Sunday, January 31, 2016

Got a MOVE on

With another US federal election approaching, it’s again time for US citizens living overseas to get ready to vote, and that means special procedures. Those procedures are easier than they used to be, but there’s still room for improvement. But, at least the USA allows its overseas citizens to vote—not all countries do.

US citizens living overseas temporarily will probably cast an ordinary absentee ballot, but those overseas permanently have a special programme to help: The Federal Voting Assistance Program (FVAP) is an implementation of a 1986 law, the Uniformed and Overseas Citizens Absentee Voting Act. Special problems were identified with US military personnel serving overseas, specifically, the difficulty in getting voting materials to them and back on time. In 2009, President Obama signed the Military and Overseas Voter Empowerment Act, which was designed to help with this.

My native Illinois has fully implemented the provisions, and call their application “MOVE-FPCA” (“FPCA” stands for “Federal Post Card Application”). In past years, I had to fill out a form, post (or fax) it back to Chicago, and I’d get my ballot materials in the mail. Chicago started using a semi-electronic PDF version of the application (meaning, not all parts would work on a computer, and they’d have to be filled in by hand). I could also email the scanned form back to them.

The next improvement is that they email temporary ballot materials, posting out the printed version as soon as it’s final. This was a big improvement because it meant an overseas voter with email could get a ballot with plenty of extra time to get it back in time. If the voter submitted both versions, they counted only the last version sent in. This is still true. I received my email versions on Friday.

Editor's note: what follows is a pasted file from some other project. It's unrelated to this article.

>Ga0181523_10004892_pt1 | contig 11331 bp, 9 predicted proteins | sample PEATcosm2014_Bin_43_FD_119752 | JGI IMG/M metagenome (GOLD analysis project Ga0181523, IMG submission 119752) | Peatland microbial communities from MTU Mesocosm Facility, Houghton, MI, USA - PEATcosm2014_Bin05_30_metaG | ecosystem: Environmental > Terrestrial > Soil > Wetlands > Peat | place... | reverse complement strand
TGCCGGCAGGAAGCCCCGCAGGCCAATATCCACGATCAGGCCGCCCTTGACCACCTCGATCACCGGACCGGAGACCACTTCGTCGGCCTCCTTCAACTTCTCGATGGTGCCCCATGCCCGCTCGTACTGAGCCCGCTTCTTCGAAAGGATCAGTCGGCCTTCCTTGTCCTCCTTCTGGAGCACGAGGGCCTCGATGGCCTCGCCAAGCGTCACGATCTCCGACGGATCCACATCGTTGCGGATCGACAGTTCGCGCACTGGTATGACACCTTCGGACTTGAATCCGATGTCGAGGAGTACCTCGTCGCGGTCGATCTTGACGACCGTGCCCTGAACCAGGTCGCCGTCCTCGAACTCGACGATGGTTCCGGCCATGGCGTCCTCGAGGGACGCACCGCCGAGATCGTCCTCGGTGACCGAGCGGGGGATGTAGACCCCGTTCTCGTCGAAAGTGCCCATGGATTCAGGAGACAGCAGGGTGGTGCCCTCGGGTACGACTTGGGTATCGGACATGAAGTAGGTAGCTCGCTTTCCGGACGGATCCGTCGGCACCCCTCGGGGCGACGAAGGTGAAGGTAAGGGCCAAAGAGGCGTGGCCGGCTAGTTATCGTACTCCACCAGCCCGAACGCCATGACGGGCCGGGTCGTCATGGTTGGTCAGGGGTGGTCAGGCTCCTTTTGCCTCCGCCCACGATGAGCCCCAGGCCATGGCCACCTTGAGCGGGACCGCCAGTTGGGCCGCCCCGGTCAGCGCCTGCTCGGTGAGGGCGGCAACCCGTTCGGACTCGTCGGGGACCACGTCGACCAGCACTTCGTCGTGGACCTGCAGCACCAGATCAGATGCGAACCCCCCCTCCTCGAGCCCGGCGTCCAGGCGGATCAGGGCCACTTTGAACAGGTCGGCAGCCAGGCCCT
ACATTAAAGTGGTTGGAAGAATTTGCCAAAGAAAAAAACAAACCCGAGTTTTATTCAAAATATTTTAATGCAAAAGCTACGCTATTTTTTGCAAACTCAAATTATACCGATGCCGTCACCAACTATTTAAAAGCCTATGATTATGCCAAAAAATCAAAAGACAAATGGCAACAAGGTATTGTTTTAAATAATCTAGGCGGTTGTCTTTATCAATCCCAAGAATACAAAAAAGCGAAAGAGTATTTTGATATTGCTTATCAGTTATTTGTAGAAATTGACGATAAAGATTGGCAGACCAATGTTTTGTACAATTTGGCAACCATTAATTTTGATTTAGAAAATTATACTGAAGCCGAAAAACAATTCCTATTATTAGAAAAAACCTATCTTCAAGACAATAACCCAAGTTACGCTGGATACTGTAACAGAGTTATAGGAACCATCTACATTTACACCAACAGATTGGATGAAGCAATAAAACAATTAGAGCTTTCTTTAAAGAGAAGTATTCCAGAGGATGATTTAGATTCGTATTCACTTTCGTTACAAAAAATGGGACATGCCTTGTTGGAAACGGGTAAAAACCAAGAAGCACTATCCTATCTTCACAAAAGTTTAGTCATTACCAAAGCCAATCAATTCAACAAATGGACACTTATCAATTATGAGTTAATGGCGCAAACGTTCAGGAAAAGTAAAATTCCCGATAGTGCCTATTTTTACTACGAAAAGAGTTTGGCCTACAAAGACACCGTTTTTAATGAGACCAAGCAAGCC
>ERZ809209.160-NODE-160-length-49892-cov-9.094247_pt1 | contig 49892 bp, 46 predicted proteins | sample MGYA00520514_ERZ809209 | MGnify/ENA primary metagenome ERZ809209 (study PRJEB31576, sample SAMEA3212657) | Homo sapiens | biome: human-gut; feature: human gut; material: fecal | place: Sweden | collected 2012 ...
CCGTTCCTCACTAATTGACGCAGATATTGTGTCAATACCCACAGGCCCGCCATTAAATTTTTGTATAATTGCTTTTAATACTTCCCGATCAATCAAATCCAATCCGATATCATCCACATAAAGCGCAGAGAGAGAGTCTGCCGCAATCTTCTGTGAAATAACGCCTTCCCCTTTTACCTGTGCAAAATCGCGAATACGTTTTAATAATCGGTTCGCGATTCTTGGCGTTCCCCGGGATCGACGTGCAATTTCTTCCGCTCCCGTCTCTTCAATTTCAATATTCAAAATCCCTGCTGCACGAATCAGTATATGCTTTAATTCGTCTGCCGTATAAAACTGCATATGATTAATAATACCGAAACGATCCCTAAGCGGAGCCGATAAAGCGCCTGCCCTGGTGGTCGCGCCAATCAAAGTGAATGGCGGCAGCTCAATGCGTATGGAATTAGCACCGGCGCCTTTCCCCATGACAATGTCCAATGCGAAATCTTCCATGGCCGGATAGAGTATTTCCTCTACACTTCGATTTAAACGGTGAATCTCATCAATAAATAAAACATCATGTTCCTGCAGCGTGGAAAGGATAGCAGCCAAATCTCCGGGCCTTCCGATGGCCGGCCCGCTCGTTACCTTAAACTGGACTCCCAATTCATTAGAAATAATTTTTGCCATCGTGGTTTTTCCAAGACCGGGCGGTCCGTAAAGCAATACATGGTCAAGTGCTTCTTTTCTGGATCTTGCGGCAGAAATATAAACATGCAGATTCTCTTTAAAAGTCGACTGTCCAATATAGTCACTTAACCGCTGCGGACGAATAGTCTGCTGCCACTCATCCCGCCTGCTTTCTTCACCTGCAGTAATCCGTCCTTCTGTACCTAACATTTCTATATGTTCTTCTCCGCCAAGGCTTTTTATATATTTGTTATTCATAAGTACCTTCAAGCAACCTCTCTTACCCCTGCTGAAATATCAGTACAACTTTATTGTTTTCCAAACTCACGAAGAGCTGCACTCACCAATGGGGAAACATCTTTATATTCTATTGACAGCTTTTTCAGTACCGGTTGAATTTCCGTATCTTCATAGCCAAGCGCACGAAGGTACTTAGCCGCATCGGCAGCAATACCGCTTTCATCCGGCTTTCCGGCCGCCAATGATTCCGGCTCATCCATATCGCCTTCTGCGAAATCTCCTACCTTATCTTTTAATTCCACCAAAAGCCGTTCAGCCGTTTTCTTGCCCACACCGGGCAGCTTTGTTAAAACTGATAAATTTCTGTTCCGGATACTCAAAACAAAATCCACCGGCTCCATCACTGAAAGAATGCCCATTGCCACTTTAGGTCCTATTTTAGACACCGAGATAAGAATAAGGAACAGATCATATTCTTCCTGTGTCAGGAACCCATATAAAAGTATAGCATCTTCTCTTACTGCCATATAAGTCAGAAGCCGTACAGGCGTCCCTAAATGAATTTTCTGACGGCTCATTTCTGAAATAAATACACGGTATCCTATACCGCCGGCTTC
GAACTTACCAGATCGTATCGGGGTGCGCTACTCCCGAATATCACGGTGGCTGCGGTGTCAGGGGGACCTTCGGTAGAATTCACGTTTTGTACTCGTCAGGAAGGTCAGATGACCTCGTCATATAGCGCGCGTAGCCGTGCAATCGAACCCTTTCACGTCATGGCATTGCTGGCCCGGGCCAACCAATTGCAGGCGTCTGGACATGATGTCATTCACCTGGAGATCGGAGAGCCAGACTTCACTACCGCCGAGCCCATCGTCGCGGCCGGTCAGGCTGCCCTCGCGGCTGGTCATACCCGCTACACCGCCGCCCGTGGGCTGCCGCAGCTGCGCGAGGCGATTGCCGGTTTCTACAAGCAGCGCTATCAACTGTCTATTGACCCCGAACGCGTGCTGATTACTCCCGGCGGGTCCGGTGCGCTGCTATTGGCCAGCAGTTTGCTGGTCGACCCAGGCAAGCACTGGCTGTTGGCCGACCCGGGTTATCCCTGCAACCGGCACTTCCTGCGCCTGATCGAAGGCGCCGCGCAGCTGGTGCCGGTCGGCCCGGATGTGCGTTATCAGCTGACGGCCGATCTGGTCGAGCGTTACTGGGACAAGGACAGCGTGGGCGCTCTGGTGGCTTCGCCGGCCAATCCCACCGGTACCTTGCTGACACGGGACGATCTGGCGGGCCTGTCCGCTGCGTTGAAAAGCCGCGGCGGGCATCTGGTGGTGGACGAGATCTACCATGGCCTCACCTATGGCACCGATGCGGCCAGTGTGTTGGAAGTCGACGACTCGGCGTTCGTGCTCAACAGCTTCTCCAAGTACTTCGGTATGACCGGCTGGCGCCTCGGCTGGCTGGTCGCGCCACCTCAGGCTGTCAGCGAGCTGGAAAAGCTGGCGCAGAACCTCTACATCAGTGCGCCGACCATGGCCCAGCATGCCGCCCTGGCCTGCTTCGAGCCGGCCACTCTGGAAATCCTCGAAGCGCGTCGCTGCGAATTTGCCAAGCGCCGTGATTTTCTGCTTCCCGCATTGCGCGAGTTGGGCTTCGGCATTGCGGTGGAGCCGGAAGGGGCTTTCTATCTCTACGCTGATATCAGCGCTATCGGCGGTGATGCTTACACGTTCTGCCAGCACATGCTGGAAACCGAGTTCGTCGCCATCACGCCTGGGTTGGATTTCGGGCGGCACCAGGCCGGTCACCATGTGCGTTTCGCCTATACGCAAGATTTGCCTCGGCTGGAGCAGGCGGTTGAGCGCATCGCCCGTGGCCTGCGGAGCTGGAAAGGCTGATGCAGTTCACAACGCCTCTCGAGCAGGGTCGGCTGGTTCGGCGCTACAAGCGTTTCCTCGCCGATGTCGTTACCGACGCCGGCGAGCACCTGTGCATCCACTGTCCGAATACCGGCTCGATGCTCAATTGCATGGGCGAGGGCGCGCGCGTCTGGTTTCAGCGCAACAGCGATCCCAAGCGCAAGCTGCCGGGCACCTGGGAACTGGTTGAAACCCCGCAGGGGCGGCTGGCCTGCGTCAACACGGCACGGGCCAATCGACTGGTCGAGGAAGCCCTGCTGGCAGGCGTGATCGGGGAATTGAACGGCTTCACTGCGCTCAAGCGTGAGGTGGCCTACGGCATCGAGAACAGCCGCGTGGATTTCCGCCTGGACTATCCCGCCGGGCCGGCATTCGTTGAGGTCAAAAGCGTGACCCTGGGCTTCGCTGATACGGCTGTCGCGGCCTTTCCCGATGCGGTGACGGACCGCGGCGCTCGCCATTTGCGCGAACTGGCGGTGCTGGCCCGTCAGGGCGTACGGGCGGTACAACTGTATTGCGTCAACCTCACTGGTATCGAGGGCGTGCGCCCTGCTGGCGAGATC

This year, some states—including Illinois—have an online MOVE-FPCA that voters can fill out and file—but they still have to print the form, sign and date it, then post or email (or fax) it back to the election jurisdiction where the voter was last registered to vote  (Chicago in my case). Because it’s only partly online, this version is not really any better than the old interactive PDF version, except, maybe, the form itself is complete (nothing to fill in—just sign, date and post).

Another innovation this year is that Illinois is offering an online semi-voting portal: Voters can mark their ballots online, but they still have to print them out and post them back (faxing and emailing are not permitted, since that would violate the secrecy of the ballot). I haven’t decided if I’ll try that or not: Like the “online” application, it seems like it’s only half done.

Still, the intention is good: To make it easy for US citizens living overseas to vote. Not all countries permit that.

For example, Ireland doesn’t permit emigrants to vote in elections (with a few exceptions). This was particularly evident in their marriage equality referendum: There was a big campaign to get young Irish people to come home to vote.